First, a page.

Not that Jim was normally the most loquacious guy on earth, but there was this huge difference between Jimís everyday, self-contained silence and the brooding he had been doing since he returned from the prison. And then there was the balcony thing. It seemed like, if Jim was in the loft, he was out on the balcony. Okay, Blair could understand that.  Heíd overheard Jimís comment at the prison about needing to be outdoors, which was more than understandable given that heíd been stuck in a prison for several days. But it was cold and wet out there, and Blair had a feeling that, whatever the problem was, it wasnít going to be solved simply by Jim freezing his butt off in the fresh air.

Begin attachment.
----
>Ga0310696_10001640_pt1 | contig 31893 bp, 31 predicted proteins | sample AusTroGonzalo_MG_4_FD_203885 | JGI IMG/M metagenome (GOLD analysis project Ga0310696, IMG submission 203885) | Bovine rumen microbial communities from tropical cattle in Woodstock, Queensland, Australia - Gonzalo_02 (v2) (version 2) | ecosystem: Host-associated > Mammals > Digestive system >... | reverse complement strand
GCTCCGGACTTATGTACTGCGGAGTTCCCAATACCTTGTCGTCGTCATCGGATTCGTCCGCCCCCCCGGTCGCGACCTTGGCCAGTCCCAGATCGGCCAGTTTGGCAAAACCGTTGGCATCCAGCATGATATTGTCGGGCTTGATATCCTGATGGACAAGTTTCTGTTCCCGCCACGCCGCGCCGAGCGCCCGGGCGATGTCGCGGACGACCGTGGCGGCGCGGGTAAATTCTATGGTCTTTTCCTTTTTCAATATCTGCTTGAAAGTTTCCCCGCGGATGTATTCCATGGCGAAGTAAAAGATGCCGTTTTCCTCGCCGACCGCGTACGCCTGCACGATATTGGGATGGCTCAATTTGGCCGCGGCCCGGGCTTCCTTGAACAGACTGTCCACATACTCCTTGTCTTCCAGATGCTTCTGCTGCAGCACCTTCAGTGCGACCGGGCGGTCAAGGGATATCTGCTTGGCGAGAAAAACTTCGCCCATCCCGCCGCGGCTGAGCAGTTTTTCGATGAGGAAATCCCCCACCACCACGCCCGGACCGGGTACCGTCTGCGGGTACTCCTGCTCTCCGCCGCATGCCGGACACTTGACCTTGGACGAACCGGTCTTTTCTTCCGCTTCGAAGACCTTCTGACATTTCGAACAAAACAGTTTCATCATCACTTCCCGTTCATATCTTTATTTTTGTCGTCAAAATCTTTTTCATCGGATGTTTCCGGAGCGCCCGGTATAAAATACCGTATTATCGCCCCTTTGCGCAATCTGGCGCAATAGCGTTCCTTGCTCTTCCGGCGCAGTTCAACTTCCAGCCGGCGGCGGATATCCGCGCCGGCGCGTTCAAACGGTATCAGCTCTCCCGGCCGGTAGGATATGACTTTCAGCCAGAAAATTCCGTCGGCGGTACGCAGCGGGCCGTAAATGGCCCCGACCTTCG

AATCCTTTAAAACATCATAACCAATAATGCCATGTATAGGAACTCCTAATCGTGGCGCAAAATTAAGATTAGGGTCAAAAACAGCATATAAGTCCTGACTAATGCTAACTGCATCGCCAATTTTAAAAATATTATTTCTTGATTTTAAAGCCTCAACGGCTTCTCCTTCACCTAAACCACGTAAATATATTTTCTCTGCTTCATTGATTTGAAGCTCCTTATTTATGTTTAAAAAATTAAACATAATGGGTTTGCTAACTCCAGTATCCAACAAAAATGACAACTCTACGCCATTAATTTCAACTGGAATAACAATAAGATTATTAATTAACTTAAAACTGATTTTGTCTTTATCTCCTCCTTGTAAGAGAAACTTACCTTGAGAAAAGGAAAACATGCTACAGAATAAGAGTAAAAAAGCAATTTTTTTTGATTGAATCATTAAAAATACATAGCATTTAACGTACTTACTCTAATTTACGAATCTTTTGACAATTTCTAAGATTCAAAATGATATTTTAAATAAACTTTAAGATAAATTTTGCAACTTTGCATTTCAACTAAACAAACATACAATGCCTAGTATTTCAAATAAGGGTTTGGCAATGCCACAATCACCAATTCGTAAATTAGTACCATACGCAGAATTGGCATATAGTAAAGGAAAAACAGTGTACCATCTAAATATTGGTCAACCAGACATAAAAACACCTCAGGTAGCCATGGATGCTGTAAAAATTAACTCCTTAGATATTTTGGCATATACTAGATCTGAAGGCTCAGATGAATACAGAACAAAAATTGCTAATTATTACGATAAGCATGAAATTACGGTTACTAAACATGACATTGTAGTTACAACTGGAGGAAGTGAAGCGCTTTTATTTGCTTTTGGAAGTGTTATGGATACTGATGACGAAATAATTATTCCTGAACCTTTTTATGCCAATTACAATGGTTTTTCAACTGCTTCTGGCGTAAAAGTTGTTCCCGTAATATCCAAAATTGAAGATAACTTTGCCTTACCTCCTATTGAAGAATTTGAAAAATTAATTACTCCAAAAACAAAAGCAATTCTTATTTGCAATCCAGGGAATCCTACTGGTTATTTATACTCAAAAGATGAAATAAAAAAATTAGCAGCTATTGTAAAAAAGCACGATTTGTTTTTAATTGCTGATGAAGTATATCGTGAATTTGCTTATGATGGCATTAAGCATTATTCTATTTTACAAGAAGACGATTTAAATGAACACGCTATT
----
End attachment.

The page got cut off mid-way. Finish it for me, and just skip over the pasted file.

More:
Blair had given Jim several opportunities to talk about what was bothering him, like every time they were in the same room for more than five seconds at a time, but Jim just gave him an inscrutable look and found something to read, clean, or otherwise occupy his attention, as effectively shutting Blair out as if heíd slammed a door in Blairís face. Fine. Jim Ellison might be the master of stubborn, but Blair Sandburg wasnít exactly a lightweight in that particular arena himself. He would get Jim to talk about whatever was bothering him, and soon.  The only question was how he intended to storm that particular door.